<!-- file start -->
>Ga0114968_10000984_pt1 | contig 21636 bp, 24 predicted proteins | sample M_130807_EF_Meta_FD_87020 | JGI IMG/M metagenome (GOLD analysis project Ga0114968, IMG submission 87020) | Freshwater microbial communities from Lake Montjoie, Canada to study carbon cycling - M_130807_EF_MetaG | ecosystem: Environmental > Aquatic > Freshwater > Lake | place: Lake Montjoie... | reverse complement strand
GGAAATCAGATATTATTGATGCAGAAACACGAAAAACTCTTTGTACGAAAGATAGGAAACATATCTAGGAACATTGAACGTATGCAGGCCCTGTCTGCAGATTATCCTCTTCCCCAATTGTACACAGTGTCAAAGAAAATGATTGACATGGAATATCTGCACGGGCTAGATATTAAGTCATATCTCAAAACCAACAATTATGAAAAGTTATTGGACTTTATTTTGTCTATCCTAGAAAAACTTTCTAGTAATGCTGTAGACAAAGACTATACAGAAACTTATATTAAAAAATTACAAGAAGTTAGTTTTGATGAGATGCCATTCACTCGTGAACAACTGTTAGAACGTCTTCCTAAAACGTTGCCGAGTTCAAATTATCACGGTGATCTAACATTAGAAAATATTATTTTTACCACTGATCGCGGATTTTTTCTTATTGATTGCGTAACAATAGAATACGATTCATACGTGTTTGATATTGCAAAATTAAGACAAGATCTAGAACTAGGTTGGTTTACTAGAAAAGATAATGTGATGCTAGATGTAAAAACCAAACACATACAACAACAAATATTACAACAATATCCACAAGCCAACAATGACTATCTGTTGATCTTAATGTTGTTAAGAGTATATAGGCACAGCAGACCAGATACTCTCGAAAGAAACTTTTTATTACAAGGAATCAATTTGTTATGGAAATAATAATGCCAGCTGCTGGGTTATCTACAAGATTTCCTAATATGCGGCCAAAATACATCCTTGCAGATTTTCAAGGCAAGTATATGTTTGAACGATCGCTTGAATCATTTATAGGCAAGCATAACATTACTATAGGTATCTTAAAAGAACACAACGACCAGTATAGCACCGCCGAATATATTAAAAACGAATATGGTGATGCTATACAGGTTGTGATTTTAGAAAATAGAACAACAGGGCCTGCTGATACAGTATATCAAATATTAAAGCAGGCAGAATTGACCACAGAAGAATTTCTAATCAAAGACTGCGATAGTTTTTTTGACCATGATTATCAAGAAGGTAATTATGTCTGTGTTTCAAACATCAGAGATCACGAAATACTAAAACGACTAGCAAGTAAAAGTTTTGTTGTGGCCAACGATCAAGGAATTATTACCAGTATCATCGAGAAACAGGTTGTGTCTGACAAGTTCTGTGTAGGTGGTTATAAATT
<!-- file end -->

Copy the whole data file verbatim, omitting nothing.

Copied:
>Ga0114968_10000984_pt1 | contig 21636 bp, 24 predicted proteins | sample M_130807_EF_Meta_FD_87020 | JGI IMG/M metagenome (GOLD analysis project Ga0114968, IMG submission 87020) | Freshwater microbial communities from Lake Montjoie, Canada to study carbon cycling - M_130807_EF_MetaG | ecosystem: Environmental > Aquatic > Freshwater > Lake | place: Lake Montjoie... | reverse complement strand
GGAAATCAGATATTATTGATGCAGAAACACGAAAAACTCTTTGTACGAAAGATAGGAAACATATCTAGGAACATTGAACGTATGCAGGCCCTGTCTGCAGATTATCCTCTTCCCCAATTGTACACAGTGTCAAAGAAAATGATTGACATGGAATATCTGCACGGGCTAGATATTAAGTCATATCTCAAAACCAACAATTATGAAAAGTTATTGGACTTTATTTTGTCTATCCTAGAAAAACTTTCTAGTAATGCTGTAGACAAAGACTATACAGAAACTTATATTAAAAAATTACAAGAAGTTAGTTTTGATGAGATGCCATTCACTCGTGAACAACTGTTAGAACGTCTTCCTAAAACGTTGCCGAGTTCAAATTATCACGGTGATCTAACATTAGAAAATATTATTTTTACCACTGATCGCGGATTTTTTCTTATTGATTGCGTAACAATAGAATACGATTCATACGTGTTTGATATTGCAAAATTAAGACAAGATCTAGAACTAGGTTGGTTTACTAGAAAAGATAATGTGATGCTAGATGTAAAAACCAAACACATACAACAACAAATATTACAACAATATCCACAAGCCAACAATGACTATCTGTTGATCTTAATGTTGTTAAGAGTATATAGGCACAGCAGACCAGATACTCTCGAAAGAAACTTTTTATTACAAGGAATCAATTTGTTATGGAAATAATAATGCCAGCTGCTGGGTTATCTACAAGATTTCCTAATATGCGGCCAAAATACATCCTTGCAGATTTTCAAGGCAAGTATATGTTTGAACGATCGCTTGAATCATTTATAGGCAAGCATAACATTACTATAGGTATCTTAAAAGAACACAACGACCAGTATAGCACCGCCGAATATATTAAAAACGAATATGGTGATGCTATACAGGTTGTGATTTTAGAAAATAGAACAACAGGGCCTGCTGATACAGTATATCAAATATTAAAGCAGGCAGAATTGACCACAGAAGAATTTCTAATCAAAGACTGCGATAGTTTTTTTGACCATGATTATCAAGAAGGTAATTATGTCTGTGTTTCAAACATCAGAGATCACGAAATACTAAAACGACTAGCAAGTAAAAGTTTTGTTGTGGCCAACGATCAAGGAATTATTACCAGTATCATCGAGAAACAGGTTGTGTCTGACAAGTTCTGTGTAGGTGGTTATAAATT